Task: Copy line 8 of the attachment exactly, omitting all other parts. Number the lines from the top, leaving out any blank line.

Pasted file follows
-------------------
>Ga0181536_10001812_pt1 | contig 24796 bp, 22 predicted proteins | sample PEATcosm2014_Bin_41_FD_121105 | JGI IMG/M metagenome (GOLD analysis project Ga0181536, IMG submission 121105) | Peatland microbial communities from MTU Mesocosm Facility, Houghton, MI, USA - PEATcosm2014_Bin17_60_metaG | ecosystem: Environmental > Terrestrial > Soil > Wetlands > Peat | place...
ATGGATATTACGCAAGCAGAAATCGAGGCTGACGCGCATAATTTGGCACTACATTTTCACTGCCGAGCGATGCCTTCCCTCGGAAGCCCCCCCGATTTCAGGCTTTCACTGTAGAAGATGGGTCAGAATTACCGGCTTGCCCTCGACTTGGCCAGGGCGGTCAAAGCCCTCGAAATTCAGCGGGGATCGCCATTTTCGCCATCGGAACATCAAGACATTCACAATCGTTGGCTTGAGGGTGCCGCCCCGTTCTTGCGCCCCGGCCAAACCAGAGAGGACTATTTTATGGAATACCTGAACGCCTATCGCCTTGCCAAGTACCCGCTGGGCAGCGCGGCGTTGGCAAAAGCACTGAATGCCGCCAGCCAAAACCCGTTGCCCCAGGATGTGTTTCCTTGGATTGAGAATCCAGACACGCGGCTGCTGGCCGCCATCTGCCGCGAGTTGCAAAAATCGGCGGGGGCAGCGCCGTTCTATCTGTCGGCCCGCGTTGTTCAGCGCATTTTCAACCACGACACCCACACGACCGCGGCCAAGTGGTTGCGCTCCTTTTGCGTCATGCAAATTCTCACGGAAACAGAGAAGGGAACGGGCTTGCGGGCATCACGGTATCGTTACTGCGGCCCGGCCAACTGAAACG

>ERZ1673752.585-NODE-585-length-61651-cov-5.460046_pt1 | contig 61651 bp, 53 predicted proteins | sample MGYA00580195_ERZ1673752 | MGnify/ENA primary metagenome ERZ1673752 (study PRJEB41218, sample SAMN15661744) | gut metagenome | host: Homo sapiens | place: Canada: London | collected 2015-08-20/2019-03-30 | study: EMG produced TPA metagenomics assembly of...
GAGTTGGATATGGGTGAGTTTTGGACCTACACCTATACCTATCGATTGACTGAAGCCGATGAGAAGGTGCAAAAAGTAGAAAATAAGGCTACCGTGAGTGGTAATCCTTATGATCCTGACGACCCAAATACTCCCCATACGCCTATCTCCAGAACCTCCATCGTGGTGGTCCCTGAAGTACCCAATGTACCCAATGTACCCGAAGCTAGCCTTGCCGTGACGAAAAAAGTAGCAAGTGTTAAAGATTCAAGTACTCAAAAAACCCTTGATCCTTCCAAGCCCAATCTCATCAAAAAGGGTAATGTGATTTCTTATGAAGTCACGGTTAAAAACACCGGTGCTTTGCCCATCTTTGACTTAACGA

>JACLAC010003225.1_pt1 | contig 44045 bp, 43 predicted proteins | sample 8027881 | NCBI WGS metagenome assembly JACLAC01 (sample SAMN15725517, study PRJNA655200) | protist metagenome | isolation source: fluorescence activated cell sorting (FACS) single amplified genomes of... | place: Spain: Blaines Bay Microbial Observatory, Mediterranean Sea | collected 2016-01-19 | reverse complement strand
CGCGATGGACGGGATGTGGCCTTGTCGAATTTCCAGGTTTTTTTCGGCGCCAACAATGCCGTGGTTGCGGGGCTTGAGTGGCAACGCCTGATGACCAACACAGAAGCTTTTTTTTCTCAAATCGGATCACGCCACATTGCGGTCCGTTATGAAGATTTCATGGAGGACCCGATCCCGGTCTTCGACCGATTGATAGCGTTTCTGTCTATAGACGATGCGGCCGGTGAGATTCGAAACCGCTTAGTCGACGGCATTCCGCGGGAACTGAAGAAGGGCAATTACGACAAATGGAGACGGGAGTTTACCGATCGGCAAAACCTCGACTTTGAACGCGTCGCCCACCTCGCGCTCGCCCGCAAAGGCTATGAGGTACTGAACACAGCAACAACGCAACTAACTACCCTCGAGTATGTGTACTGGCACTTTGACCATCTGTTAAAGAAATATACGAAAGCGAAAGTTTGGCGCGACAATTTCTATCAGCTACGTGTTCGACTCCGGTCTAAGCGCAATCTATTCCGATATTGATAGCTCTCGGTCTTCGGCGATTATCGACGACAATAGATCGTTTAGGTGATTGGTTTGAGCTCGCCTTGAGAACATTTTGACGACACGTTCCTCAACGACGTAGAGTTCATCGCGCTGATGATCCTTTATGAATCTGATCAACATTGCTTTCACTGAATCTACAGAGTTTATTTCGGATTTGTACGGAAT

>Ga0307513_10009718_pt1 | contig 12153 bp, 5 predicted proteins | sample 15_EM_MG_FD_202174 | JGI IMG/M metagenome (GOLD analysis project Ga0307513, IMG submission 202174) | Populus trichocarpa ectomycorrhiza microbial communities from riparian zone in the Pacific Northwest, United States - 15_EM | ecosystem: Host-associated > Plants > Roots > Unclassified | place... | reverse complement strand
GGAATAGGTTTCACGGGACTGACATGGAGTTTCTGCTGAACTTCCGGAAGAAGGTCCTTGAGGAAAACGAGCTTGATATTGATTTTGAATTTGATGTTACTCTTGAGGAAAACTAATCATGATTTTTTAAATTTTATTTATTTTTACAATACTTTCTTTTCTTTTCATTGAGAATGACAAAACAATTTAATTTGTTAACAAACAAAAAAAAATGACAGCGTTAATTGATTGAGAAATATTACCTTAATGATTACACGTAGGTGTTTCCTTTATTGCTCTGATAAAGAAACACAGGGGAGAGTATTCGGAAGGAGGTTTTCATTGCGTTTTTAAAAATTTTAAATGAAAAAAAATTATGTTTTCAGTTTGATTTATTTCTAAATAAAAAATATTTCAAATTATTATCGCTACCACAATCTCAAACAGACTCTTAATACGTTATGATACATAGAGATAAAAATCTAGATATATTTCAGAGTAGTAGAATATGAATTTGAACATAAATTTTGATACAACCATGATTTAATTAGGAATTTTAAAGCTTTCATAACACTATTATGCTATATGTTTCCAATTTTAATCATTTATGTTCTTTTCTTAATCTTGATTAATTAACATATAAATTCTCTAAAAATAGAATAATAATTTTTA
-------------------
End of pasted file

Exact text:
GGAATAGGTTTCACGGGACTGACATGGAGTTTCTGCTGAACTTCCGGAAGAAGGTCCTTGAGGAAAACGAGCTTGATATTGATTTTGAATTTGATGTTACTCTTGAGGAAAACTAATCATGATTTTTTAAATTTTATTTATTTTTACAATACTTTCTTTTCTTTTCATTGAGAATGACAAAACAATTTAATTTGTTAACAAACAAAAAAAAATGACAGCGTTAATTGATTGAGAAATATTACCTTAATGATTACACGTAGGTGTTTCCTTTATTGCTCTGATAAAGAAACACAGGGGAGAGTATTCGGAAGGAGGTTTTCATTGCGTTTTTAAAAATTTTAAATGAAAAAAAATTATGTTTTCAGTTTGATTTATTTCTAAATAAAAAATATTTCAAATTATTATCGCTACCACAATCTCAAACAGACTCTTAATACGTTATGATACATAGAGATAAAAATCTAGATATATTTCAGAGTAGTAGAATATGAATTTGAACATAAATTTTGATACAACCATGATTTAATTAGGAATTTTAAAGCTTTCATAACACTATTATGCTATATGTTTCCAATTTTAATCATTTATGTTCTTTTCTTAATCTTGATTAATTAACATATAAATTCTCTAAAAATAGAATAATAATTTTTA